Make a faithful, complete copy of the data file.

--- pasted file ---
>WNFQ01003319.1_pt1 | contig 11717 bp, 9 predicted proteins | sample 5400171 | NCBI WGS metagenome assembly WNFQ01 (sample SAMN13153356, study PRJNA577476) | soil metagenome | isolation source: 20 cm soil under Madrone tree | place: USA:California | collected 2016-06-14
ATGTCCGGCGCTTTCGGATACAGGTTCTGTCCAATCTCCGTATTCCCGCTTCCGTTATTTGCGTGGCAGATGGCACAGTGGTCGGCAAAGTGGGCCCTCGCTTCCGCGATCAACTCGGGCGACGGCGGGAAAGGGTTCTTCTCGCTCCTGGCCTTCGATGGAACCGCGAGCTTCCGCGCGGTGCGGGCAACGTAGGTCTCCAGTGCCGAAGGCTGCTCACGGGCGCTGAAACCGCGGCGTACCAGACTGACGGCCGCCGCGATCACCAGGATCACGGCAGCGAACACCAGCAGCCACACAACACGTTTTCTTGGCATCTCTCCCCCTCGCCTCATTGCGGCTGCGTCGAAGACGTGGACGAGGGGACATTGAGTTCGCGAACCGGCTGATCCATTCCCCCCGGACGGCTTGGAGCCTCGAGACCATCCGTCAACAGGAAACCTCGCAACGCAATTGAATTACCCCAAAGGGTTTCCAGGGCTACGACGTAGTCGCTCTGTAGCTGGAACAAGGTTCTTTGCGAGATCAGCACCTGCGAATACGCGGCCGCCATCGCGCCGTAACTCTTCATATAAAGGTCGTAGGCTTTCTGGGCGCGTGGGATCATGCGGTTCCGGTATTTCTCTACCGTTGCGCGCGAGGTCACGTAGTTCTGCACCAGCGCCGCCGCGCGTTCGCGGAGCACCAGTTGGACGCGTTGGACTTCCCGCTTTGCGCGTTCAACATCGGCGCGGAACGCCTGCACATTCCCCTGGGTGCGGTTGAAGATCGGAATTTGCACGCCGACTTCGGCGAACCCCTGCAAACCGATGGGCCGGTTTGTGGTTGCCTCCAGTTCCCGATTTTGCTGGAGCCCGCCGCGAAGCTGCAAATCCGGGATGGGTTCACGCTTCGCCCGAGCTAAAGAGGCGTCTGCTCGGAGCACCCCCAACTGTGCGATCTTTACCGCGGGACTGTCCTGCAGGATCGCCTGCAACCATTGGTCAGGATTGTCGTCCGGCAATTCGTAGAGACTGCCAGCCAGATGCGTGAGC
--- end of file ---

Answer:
>WNFQ01003319.1_pt1 | contig 11717 bp, 9 predicted proteins | sample 5400171 | NCBI WGS metagenome assembly WNFQ01 (sample SAMN13153356, study PRJNA577476) | soil metagenome | isolation source: 20 cm soil under Madrone tree | place: USA:California | collected 2016-06-14
ATGTCCGGCGCTTTCGGATACAGGTTCTGTCCAATCTCCGTATTCCCGCTTCCGTTATTTGCGTGGCAGATGGCACAGTGGTCGGCAAAGTGGGCCCTCGCTTCCGCGATCAACTCGGGCGACGGCGGGAAAGGGTTCTTCTCGCTCCTGGCCTTCGATGGAACCGCGAGCTTCCGCGCGGTGCGGGCAACGTAGGTCTCCAGTGCCGAAGGCTGCTCACGGGCGCTGAAACCGCGGCGTACCAGACTGACGGCCGCCGCGATCACCAGGATCACGGCAGCGAACACCAGCAGCCACACAACACGTTTTCTTGGCATCTCTCCCCCTCGCCTCATTGCGGCTGCGTCGAAGACGTGGACGAGGGGACATTGAGTTCGCGAACCGGCTGATCCATTCCCCCCGGACGGCTTGGAGCCTCGAGACCATCCGTCAACAGGAAACCTCGCAACGCAATTGAATTACCCCAAAGGGTTTCCAGGGCTACGACGTAGTCGCTCTGTAGCTGGAACAAGGTTCTTTGCGAGATCAGCACCTGCGAATACGCGGCCGCCATCGCGCCGTAACTCTTCATATAAAGGTCGTAGGCTTTCTGGGCGCGTGGGATCATGCGGTTCCGGTATTTCTCTACCGTTGCGCGCGAGGTCACGTAGTTCTGCACCAGCGCCGCCGCGCGTTCGCGGAGCACCAGTTGGACGCGTTGGACTTCCCGCTTTGCGCGTTCAACATCGGCGCGGAACGCCTGCACATTCCCCTGGGTGCGGTTGAAGATCGGAATTTGCACGCCGACTTCGGCGAACCCCTGCAAACCGATGGGCCGGTTTGTGGTTGCCTCCAGTTCCCGATTTTGCTGGAGCCCGCCGCGAAGCTGCAAATCCGGGATGGGTTCACGCTTCGCCCGAGCTAAAGAGGCGTCTGCTCGGAGCACCCCCAACTGTGCGATCTTTACCGCGGGACTGTCCTGCAGGATCGCCTGCAACCATTGGTCAGGATTGTCGTCCGGCAATTCGTAGAGACTGCCAGCCAGATGCGTGAGC